Marveling At The Historical

Math Oldies But Goodies

  • About This Blog

    This blog is mostly about math procedures in textbooks dated from about 1825-1900. I’m writing about them because some of the procedures are exquisite and much more powerful, and simpler, than some of the procedures in current text books. Really!

    I update this blog as frequently as possible ... every 2-3 days. And, if you are a lover of old texts and unique procedures, you might want to talk to me about them, at I’m not an antiquarian; the books I have are dusty, musty, brown-paged scribbled-in texts written by authors with insights into how math works. Unfortunately, most of their procedures have vanished. They’ve been overcome by more traditional perspectives, but you have to realize that at that time, they were teaching the traditional methods.

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Using Zero when Subtracting

Posted by mark schwartz on April 12, 2016

While teaching pre-service teachers, we explored a bunch of subtraction algorithms. One which I presented was: if you add or subtract the same amount from both numbers, the result is the same.

For example, 73 ─ 28 = 75 ─30; 101 ─ 33 = 98 ─ 30; 11 ─ 8 = 13 ─ 10.

The amount added or subtracted is done to make one of the numbers easier to add or subtract.

Why does this work? Generalizing, let the problem be A ─ B. Subtracting (or adding) the same amount to both numbers gives (A ─ C) ─ (B ─ C). Simplifying this expression, the result is:

A ─ C ─ B + C . So, this procedure works because a zero ( ̶ C + C = 0) has been added; in my view, it simplifies subtraction.

One student asked if the same thing works for addition. We explored this too. It does work and it becomes more apparent that a zero is being added. With addition, add an amount to one number but subtract that amount from the other.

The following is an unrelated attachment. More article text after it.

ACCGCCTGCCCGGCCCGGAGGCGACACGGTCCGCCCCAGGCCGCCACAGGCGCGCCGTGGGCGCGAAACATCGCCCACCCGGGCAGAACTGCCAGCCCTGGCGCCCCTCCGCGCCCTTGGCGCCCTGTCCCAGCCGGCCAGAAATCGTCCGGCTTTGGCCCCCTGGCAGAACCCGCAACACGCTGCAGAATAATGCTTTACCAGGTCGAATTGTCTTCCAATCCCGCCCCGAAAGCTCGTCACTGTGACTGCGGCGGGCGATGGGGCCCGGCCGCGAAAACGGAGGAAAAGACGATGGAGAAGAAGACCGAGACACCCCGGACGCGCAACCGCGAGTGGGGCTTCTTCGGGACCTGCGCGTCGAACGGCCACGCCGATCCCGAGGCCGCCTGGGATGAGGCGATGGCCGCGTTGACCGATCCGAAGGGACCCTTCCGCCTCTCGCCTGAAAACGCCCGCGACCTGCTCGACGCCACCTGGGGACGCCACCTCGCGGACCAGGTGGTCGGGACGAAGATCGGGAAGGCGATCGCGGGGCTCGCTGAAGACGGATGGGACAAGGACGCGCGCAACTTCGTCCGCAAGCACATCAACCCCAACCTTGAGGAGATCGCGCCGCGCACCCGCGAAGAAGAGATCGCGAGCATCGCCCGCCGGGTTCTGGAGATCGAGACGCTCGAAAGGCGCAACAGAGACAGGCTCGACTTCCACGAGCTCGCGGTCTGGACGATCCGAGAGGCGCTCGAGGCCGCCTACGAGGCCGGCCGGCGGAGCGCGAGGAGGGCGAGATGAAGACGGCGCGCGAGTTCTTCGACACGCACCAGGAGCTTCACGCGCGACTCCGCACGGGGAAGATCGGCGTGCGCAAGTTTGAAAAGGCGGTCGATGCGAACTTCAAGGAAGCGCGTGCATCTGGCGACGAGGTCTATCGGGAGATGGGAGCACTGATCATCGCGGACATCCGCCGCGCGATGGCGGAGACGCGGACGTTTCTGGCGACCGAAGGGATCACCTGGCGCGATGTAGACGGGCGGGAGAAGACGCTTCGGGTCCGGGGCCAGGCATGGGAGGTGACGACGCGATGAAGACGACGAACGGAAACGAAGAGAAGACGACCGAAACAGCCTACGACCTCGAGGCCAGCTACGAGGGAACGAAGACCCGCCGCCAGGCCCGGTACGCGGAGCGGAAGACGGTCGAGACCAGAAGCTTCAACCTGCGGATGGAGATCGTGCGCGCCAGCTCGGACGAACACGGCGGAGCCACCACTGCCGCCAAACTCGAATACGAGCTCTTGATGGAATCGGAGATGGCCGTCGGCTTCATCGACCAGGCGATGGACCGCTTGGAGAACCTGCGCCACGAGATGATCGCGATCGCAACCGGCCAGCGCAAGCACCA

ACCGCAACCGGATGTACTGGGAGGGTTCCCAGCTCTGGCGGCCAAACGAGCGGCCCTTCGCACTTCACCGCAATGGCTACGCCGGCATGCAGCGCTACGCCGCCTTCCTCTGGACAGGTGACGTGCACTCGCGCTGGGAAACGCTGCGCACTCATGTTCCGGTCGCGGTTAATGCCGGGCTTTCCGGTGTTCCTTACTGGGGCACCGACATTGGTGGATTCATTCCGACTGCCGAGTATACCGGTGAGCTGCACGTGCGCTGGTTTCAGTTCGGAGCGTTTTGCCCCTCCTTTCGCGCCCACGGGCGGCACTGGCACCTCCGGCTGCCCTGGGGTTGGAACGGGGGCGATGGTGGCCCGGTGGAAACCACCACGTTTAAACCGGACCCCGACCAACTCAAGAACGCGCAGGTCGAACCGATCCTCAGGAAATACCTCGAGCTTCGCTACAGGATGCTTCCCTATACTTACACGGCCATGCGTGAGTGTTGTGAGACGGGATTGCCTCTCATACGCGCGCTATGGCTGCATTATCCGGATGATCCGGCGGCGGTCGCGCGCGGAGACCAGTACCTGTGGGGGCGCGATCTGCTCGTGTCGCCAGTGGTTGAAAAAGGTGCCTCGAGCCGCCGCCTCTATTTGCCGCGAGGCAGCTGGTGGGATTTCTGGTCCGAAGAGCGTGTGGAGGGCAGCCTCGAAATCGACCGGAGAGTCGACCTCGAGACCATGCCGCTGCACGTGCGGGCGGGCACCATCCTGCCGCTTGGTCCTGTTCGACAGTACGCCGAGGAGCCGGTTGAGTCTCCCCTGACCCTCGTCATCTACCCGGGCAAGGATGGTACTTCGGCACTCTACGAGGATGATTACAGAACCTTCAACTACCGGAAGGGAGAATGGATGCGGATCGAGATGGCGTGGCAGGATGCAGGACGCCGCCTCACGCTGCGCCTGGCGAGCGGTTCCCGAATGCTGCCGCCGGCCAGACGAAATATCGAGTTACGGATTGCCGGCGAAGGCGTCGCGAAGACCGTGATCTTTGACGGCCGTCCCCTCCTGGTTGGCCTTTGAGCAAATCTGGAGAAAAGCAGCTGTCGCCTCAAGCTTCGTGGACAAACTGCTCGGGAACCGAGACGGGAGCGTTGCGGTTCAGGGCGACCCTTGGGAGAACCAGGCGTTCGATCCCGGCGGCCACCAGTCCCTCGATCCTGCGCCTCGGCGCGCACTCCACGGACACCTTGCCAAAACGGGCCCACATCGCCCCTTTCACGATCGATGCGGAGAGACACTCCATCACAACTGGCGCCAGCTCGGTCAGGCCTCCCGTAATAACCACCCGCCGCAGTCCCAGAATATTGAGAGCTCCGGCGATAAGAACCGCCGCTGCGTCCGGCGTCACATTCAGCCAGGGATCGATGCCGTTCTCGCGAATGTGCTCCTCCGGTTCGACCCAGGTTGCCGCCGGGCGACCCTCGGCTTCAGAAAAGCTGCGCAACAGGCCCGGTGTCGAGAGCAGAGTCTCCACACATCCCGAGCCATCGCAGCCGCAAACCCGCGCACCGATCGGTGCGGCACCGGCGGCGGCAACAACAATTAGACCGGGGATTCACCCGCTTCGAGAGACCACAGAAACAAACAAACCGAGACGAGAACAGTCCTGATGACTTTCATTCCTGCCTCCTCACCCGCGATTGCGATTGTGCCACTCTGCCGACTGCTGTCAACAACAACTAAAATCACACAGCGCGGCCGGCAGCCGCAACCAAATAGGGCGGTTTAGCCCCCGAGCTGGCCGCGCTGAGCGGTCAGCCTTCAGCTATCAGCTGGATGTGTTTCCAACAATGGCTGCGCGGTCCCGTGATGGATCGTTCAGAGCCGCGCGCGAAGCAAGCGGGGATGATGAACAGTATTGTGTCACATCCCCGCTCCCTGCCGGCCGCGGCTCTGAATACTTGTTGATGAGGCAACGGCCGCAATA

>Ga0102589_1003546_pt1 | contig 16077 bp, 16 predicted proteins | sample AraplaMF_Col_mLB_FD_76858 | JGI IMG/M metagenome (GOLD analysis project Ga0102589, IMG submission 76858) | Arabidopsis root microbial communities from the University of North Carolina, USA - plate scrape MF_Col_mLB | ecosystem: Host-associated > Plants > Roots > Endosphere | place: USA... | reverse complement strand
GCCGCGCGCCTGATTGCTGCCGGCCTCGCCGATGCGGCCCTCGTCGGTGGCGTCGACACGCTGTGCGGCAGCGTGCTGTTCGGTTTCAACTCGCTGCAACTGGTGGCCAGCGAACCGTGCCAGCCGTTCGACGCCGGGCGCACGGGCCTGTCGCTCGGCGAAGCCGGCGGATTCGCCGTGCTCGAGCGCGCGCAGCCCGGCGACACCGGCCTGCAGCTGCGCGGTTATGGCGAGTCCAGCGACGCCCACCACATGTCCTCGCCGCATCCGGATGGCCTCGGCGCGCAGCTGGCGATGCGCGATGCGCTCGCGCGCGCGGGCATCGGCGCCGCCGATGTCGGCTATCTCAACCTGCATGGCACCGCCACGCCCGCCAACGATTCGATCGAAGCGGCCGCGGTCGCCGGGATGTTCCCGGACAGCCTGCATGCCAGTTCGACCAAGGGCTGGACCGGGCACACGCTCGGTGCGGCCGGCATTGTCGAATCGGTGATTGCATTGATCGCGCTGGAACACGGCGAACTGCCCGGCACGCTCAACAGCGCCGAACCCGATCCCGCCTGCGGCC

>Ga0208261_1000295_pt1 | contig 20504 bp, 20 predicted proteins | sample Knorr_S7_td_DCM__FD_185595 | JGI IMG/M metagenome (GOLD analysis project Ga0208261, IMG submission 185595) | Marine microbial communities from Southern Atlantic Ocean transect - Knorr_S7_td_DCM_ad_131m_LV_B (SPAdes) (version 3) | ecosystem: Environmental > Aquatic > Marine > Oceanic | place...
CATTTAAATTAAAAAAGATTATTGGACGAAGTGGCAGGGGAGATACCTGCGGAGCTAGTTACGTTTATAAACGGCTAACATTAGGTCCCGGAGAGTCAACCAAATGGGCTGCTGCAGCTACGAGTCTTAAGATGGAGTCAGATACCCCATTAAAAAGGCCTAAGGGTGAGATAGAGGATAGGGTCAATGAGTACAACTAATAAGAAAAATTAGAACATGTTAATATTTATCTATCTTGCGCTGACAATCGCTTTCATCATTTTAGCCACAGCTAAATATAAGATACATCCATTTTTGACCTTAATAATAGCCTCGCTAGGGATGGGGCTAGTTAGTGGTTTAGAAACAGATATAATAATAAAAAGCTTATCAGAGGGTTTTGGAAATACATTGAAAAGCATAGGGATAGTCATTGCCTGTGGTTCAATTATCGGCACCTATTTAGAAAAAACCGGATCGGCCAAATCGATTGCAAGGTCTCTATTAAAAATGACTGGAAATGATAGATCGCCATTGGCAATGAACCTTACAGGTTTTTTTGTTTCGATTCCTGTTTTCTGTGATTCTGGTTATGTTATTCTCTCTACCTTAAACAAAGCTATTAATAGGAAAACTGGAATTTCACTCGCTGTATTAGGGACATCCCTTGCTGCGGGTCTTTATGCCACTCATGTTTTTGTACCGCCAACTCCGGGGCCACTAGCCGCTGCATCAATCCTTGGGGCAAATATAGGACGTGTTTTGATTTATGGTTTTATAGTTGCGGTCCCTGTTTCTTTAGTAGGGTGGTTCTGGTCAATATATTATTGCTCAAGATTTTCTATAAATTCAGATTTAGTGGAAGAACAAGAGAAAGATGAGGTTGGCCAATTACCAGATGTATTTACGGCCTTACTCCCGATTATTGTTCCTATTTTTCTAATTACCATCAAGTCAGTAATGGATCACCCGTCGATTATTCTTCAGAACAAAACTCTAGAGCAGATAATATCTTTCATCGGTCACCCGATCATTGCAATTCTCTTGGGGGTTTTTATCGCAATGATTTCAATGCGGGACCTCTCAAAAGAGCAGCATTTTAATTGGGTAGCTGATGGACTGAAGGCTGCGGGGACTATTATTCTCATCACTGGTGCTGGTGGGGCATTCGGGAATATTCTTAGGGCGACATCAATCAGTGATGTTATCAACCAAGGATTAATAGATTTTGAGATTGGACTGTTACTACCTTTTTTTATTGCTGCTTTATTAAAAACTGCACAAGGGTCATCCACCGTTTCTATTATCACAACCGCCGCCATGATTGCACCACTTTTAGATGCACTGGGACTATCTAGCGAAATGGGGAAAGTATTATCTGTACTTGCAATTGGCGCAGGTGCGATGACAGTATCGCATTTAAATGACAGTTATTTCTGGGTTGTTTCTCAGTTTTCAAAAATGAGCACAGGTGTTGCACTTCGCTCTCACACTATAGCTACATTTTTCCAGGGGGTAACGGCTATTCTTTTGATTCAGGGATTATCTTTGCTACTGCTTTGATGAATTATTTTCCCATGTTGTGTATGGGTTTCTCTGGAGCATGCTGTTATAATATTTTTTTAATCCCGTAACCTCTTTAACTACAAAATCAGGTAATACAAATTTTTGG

For example: 17 + 8 = 20 + 5; 113 + 78 = 111 + 80.

Again, generalizing the expression A + B by adding a zero gives A + B + C ─ C, then commuting and associating, you can write (A ─ C) + (B + C) or (A + C) + (B ─ C).

Another thing. Adding a zero enables operations with signed numbers and demonstrates the basis for the “rules”. Consider the problem + 2 ─ ( ─ 1). If this problem is done by placing positive and negative chips in a pile, the problem would begin by placing 2 positive chips in the pile. The problem now is asking the student to take one negative out of the pile but there aren’t any there. However, if a zero is added to the pile in the form of one negative chip and one positive chip, the operation can now be done, leaving 3 positive chips in the pile.

There are other “zero” ideas which came from some of my old textbooks and we talked about these too.

Mr. Smith, in his 1911 Elements of Algebra (pg. 33), demonstrated another way that zero can be used in subtraction. His example was 3 ̶ 5 = 3 ̶ 2 ̶ 3 = 3 ̶ 3 ̶ 2 = ̶ 2. He explains this by noting that taking away 5 is the same as taking away 2 then taking away 3.

Then, Mr. Ficklin, in his 1881 Elements of Algebra (pg. 30), demonstrated something similar. His example was 7 ̶ 10 = 10 ̶ 3 ̶ 10 = 10 ̶ 10 ̶ 3 =   ̶ 3. He substituted an equivalent statement for 7, which allowed for a “zero” (10 ̶ 10).

We had a rather extended and robust exploration of subtraction, most notably about alternatives to “borrowing”. The concept of using a zero is similar in some sense to the Common Core subtraction algorithm, but the ”zero”examples shown here indicate that there is a wider spectrum of subtraction methods. Perhaps some of these should be considered for inclusion in the curriculum because they are valid and may be “discovered” by an imaginative student, who wouldn’t be wrong.


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